Middle East

Iran's Tabriz city in shock after twin quakes

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Media captionMohsen Asgari in Tabriz: ''The whole city is awake''

Close to the epicentre of twin earthquakes that killed more than 300 people in Iran, survivors are huddled in the open air and the community is in shock, writes the BBC's Mohsen Asgari.

Even if you do not know the way, convoys of trucks full of donated relief supplies from all over Iran tell you where to go.

It is 01:15 and I have just arrived in Tabriz, which is the closest big city to the hundreds of small villages hit by recent twin earthquakes.

The whole city is awake - shops, restaurants and cafes are all open, but no-one is smiling.

Before we arrived, another 5.3-magnitude earthquake jolted the area and the people are in shock.

Hundreds of families are staying out in tents that they themselves have set up, mostly in parks and alongside streets.

Everywhere you can see small groups of people gathering together to talk about their experiences.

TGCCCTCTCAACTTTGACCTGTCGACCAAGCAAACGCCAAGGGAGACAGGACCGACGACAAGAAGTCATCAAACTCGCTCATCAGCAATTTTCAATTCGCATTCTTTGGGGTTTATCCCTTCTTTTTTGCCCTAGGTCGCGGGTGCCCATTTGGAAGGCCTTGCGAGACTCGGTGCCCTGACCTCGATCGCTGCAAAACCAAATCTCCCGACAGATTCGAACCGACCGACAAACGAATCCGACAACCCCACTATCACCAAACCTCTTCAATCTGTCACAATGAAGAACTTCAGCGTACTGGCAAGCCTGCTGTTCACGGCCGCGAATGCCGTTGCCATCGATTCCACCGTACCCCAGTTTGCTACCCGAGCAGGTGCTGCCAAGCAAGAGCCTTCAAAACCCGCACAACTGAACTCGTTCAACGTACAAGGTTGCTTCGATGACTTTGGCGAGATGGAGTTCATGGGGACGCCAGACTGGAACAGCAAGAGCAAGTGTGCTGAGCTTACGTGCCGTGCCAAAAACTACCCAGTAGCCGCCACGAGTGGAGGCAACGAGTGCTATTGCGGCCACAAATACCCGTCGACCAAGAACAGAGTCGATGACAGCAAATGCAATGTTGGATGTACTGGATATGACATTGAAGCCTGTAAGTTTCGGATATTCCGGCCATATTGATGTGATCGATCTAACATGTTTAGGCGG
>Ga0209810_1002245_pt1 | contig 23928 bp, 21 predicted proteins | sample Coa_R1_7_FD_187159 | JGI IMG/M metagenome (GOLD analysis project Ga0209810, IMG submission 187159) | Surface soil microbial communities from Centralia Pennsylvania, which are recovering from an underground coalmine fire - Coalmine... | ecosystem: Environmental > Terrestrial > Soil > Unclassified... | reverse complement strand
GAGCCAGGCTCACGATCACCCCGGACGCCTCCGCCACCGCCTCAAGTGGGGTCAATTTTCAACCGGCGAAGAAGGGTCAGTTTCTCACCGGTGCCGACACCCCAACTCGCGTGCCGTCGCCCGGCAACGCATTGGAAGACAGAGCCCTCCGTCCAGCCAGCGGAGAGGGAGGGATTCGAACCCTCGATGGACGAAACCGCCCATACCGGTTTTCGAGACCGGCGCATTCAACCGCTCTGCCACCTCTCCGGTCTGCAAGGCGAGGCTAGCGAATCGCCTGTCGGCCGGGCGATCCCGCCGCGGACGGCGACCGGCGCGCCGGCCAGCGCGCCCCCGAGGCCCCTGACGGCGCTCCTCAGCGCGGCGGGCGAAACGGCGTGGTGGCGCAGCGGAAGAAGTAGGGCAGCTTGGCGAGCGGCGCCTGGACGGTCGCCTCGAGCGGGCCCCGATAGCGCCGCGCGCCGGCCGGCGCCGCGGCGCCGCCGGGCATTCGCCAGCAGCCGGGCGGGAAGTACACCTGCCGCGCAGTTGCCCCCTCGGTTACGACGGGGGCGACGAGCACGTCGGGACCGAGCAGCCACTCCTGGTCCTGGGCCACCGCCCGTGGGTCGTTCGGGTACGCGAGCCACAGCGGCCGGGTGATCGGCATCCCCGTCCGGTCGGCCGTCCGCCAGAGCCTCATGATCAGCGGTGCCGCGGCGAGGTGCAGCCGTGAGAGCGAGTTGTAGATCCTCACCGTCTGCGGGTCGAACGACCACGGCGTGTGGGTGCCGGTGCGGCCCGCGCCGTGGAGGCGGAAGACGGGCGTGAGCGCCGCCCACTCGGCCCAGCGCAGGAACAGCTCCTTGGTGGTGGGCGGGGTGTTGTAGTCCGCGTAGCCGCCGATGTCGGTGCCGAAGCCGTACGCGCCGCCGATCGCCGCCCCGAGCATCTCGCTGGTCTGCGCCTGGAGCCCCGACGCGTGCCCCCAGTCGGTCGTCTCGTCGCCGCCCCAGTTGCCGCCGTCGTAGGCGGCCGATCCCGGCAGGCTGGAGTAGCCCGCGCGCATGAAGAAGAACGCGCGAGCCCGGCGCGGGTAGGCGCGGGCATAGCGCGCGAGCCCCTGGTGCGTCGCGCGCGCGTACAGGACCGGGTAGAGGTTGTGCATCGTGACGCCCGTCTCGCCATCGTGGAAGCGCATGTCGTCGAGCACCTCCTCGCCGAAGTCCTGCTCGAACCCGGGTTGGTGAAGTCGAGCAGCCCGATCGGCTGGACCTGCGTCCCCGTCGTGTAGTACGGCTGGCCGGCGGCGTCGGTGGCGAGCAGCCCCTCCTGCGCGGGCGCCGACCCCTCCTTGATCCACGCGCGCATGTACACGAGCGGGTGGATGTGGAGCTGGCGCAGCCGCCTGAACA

Villages cut off

It seems no-one wants to go to sleep.

The happiest groups of people are the children who play cheerfully late at night while their parents and families talk sadly about the disaster.

I spent some time among them. Most have stories about what they have lost - a friend, relatives or even their homes and cars.

There is no sign of chaos here and people are very helpful, even to us, their uninvited guests.

Image caption Varzaqan, near Tabriz, was one of the epicentres of Saturday's quakes

Search and rescue operations have been scaled back as most residents of the quake-stricken area have been accounted for.

However, there are groups of people who believe some remote areas have yet to be reached.

"I know the area like the back of my hand. There are some villages that no-one can reach there except residents," says Alireza, 34.

"I am sure they cannot find those villages in remote areas. They should not have called off their operations."

Although Iranian officials say search and rescue operations have ended, certain groups from the Red Crescent and Islamic Republican Guard are still out with dog teams and helicopters scouring the area for survivors.

It is cold at night. I can imagine how homeless people might feel if they are not under suitable shelter.

Heidar, a rescue worker wearing Iran's Red Crescent uniform, sits exhausted in the lobby of hotel but tells me: "All of them have blankets and they are under tents."

The Red Crescent has taken over a sports stadium that now shelters more than 16,000 people who are homeless or too afraid to return to their homes.

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